Douglas D558I Skystreak  red model
A Skystreak attracted a plethora of attention with its orange color scheme wherever it appeared, especially after the world speed record had been broken twice in one week.

Douglas D558I Skystreak in flight
The first Skystreak flew in 1947, and broke the world speed record in August of that year. The Skystreak yielded a wealth of new aeronautical knowledge
DIsplaying a few X-planes

The original clamshell canopy was changed to a raised cockpit to improve visibility. The Skystreak looked like a bullet with small wings and flew like its name - Skystreak.
Douglas D5581 Skystreak pilot & co-pilot in color
From 1950 through 1956, courageous test pilots - especially William B. Bridgeman and Scott Crossfield - made rocket flights that pushed the airplane to the edge of the envelope.

Douglas Skystreak in the rain
Douglas designed the Skystreak in response to a National Advisory Committee for Aeronautics (NACA) requirement for high speed research aircraft.
Douglas D5581 Skystreak on runway fiddlersgreen
Despite the trials of rocket assistance (JATO) with jets such as the Mirage III and MiG-21, rocket engines were generally more trouble than they were worth.

Douglas D5581 Skystreak diagram
A. The "V" -shaped canopy fitted for high-speed flights reduced cockpit size so much that pilots wore soft helmets.
D. Perhaps the most unusual feature of the Skystreak was the escape system in which the nose section fell away from the main airframe, allowing the pilot to escape by bailing out once the nose had slowed down enough to allow it.
G. The Skystreak was powered by an Allison J35A--11 turbojet with 4,990-lb.-thrust. This engine was also used in prototype Boeing B-47s and Douglas F4D Skyrays.
B. The second Skystreak was destroyed after the compressor of the J35 engine disintegrated.
E. The nose undercarriage retracted forward, and the main wheels inward.
Douglas Skystreak taking off BW
The Douglas Skystreak flew a series of high-speed test flights between May 1947 and June 1953, setting a new world record of 639 mph In August 1947, subsequently surpassed five days later to 649 mph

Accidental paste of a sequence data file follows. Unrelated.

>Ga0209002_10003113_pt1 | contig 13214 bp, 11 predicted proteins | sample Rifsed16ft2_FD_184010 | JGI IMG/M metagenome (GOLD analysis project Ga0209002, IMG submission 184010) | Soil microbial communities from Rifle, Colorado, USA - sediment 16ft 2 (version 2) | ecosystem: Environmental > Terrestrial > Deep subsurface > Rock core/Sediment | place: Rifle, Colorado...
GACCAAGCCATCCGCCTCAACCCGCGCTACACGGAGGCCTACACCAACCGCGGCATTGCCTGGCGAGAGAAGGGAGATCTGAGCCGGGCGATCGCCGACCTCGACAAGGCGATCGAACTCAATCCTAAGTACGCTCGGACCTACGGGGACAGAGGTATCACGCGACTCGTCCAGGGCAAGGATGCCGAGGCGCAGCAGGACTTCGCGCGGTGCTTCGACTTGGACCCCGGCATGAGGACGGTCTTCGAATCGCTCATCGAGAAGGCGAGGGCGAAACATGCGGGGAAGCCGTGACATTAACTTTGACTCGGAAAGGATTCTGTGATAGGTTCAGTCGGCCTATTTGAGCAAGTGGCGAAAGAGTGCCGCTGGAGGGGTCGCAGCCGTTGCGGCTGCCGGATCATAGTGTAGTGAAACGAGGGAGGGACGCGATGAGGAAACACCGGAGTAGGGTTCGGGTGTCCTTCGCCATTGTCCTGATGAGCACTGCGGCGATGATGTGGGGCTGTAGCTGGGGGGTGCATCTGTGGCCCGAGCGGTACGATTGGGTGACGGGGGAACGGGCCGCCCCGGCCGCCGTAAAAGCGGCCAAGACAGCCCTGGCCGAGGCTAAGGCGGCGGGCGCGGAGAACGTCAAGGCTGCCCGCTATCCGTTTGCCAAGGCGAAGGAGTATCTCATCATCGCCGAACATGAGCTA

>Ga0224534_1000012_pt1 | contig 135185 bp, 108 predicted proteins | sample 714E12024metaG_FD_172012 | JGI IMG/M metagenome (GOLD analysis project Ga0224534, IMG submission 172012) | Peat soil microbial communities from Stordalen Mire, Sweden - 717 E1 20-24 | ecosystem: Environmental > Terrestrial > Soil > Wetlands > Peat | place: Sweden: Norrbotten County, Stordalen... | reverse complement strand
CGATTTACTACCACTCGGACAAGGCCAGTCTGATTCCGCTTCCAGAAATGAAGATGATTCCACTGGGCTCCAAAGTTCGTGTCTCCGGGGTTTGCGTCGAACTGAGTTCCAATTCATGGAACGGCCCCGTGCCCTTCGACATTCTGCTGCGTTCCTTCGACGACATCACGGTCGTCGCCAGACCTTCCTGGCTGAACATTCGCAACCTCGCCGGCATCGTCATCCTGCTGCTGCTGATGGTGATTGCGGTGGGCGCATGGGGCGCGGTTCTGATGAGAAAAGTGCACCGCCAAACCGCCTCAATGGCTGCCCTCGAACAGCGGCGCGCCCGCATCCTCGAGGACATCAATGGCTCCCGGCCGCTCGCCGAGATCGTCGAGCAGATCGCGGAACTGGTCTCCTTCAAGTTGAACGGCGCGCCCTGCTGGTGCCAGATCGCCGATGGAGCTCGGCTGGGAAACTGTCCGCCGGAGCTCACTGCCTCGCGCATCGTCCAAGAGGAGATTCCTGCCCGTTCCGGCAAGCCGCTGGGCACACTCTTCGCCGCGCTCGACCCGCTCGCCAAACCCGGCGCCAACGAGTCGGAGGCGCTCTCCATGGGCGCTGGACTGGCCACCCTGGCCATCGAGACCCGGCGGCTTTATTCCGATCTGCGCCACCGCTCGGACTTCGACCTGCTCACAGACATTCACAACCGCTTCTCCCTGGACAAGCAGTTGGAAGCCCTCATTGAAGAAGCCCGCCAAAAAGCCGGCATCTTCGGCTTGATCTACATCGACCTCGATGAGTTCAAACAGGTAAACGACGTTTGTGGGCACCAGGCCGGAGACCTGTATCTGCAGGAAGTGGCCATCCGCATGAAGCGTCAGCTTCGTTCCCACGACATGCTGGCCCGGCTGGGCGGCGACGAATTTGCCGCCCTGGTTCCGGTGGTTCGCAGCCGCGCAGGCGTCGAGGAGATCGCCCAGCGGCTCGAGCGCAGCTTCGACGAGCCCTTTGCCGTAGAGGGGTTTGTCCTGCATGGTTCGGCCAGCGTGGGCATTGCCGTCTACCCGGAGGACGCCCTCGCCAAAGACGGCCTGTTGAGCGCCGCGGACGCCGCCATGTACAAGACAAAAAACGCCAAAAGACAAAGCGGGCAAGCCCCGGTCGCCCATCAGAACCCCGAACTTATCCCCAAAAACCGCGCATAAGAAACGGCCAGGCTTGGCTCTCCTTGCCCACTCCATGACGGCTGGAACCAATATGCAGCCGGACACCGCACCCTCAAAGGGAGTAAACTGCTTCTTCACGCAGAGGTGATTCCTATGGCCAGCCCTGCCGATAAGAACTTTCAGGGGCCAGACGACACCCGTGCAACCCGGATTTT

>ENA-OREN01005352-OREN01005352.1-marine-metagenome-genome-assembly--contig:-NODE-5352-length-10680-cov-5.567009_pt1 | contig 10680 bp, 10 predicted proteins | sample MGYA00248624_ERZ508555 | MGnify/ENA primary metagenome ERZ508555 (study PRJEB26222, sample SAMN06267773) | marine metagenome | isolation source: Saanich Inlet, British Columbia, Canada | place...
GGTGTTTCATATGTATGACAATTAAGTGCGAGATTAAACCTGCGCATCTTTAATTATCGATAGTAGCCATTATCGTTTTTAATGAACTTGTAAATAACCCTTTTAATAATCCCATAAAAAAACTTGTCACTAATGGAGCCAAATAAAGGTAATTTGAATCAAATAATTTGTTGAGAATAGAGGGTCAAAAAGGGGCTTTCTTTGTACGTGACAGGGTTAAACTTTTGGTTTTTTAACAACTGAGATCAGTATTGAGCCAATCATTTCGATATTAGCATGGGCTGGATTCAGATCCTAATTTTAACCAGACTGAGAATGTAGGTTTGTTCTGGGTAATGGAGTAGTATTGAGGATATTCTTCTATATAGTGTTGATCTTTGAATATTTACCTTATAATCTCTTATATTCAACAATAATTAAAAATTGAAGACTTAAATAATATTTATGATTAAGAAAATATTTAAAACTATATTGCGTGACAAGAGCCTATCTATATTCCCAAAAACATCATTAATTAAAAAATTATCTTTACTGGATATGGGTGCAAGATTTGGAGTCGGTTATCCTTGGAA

C. The tube-shaped fuselage was of conventional alloy construction. Strain gauges were fitted in various parts of the wings and tail to record the stresses of high-speed flight.
F. Intended for high subsonic speeds, the Skystreak had a straight wing as did the supersonic Bell X-1. The knowledge of airflow at transonic speeds gained from the Skystreak helped develop the swept-wing Skyrocket and later fighter designs.

Douglas Skystreak nose landing gear wellThe airframe was designed to withstand unusually high loads of up to 18 times gravity due to the uncertainties of transonic flight.

The fuselage used magnesium alloys extensively, while the wings were fabricated from more conventional aluminum alloys. The airframe was designed to withstand unusually high loads of up to 18 times gravity due to the uncertainties of transonic flight.

Douglas Skystreak nose landing gear
Douglas Skystreak  NASA version
Douglas Skystreak waiting for a flight
Douglas Skystreak sceaming by
All the X-planes, and especially the Douglas Skystreak, were favorite subjects for artist of the 50s
Jetex balsa Skystreak
When you buy the Douglas Skystreak, you get a large PDF plan of a stick and balsa model free (better than the one shown above !)
Douglas Skystreak tail view

douglas-Skystreak cardmodel
The chase is on.. Speeder hasn't a chance in...
douglas-Skystreak cardmodel
Nailed him with the county Surplus Skystreak (SS)
douglas-Skystreak cardmodel
Air traffic spotting Skystreak spots a speeder !!
douglas-Skystreak cardmodel
Another day-Another ten dollars...These photos are in from our playful modeln' pal, Bob Martin

The Douglas Skyrocket also included in the Jets collection (soon)
This is the Douglas Sky ROCKET ( D-558-II) that followed the D-558-1 Skystreak and will be available soon as a cardmodel.